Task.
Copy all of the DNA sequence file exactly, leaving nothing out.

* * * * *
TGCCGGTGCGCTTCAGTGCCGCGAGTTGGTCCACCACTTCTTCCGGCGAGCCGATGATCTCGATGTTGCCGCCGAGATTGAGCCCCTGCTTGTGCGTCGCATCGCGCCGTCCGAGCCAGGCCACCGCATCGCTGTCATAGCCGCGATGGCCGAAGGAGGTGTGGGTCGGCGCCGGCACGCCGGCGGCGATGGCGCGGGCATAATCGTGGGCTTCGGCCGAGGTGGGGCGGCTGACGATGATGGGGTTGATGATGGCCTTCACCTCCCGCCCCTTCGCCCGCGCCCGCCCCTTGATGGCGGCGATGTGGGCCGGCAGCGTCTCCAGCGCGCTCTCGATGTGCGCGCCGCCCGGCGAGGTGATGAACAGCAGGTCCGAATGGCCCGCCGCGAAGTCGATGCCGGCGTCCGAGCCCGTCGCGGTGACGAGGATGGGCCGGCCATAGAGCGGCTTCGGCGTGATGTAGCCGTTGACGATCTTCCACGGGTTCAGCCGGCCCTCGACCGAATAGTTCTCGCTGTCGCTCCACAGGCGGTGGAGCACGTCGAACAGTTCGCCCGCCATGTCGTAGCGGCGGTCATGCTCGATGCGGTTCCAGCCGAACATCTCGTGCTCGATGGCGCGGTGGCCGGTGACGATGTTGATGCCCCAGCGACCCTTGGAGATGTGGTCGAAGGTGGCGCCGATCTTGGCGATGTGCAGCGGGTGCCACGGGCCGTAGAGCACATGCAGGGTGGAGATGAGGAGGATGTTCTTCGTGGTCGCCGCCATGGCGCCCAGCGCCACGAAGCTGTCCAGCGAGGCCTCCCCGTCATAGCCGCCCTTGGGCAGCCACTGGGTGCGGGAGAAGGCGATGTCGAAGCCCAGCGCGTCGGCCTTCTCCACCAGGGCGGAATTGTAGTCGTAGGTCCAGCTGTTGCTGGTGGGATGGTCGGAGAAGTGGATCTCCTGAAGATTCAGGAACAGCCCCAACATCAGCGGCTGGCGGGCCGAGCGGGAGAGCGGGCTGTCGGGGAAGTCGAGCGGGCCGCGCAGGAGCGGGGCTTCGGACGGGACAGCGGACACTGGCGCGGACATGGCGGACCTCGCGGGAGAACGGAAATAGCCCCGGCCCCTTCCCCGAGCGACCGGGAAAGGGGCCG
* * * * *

TGCCGGTGCGCTTCAGTGCCGCGAGTTGGTCCACCACTTCTTCCGGCGAGCCGATGATCTCGATGTTGCCGCCGAGATTGAGCCCCTGCTTGTGCGTCGCATCGCGCCGTCCGAGCCAGGCCACCGCATCGCTGTCATAGCCGCGATGGCCGAAGGAGGTGTGGGTCGGCGCCGGCACGCCGGCGGCGATGGCGCGGGCATAATCGTGGGCTTCGGCCGAGGTGGGGCGGCTGACGATGATGGGGTTGATGATGGCCTTCACCTCCCGCCCCTTCGCCCGCGCCCGCCCCTTGATGGCGGCGATGTGGGCCGGCAGCGTCTCCAGCGCGCTCTCGATGTGCGCGCCGCCCGGCGAGGTGATGAACAGCAGGTCCGAATGGCCCGCCGCGAAGTCGATGCCGGCGTCCGAGCCCGTCGCGGTGACGAGGATGGGCCGGCCATAGAGCGGCTTCGGCGTGATGTAGCCGTTGACGATCTTCCACGGGTTCAGCCGGCCCTCGACCGAATAGTTCTCGCTGTCGCTCCACAGGCGGTGGAGCACGTCGAACAGTTCGCCCGCCATGTCGTAGCGGCGGTCATGCTCGATGCGGTTCCAGCCGAACATCTCGTGCTCGATGGCGCGGTGGCCGGTGACGATGTTGATGCCCCAGCGACCCTTGGAGATGTGGTCGAAGGTGGCGCCGATCTTGGCGATGTGCAGCGGGTGCCACGGGCCGTAGAGCACATGCAGGGTGGAGATGAGGAGGATGTTCTTCGTGGTCGCCGCCATGGCGCCCAGCGCCACGAAGCTGTCCAGCGAGGCCTCCCCGTCATAGCCGCCCTTGGGCAGCCACTGGGTGCGGGAGAAGGCGATGTCGAAGCCCAGCGCGTCGGCCTTCTCCACCAGGGCGGAATTGTAGTCGTAGGTCCAGCTGTTGCTGGTGGGATGGTCGGAGAAGTGGATCTCCTGAAGATTCAGGAACAGCCCCAACATCAGCGGCTGGCGGGCCGAGCGGGAGAGCGGGCTGTCGGGGAAGTCGAGCGGGCCGCGCAGGAGCGGGGCTTCGGACGGGACAGCGGACACTGGCGCGGACATGGCGGACCTCGCGGGAGAACGGAAATAGCCCCGGCCCCTTCCCCGAGCGACCGGGAAAGGGGCCG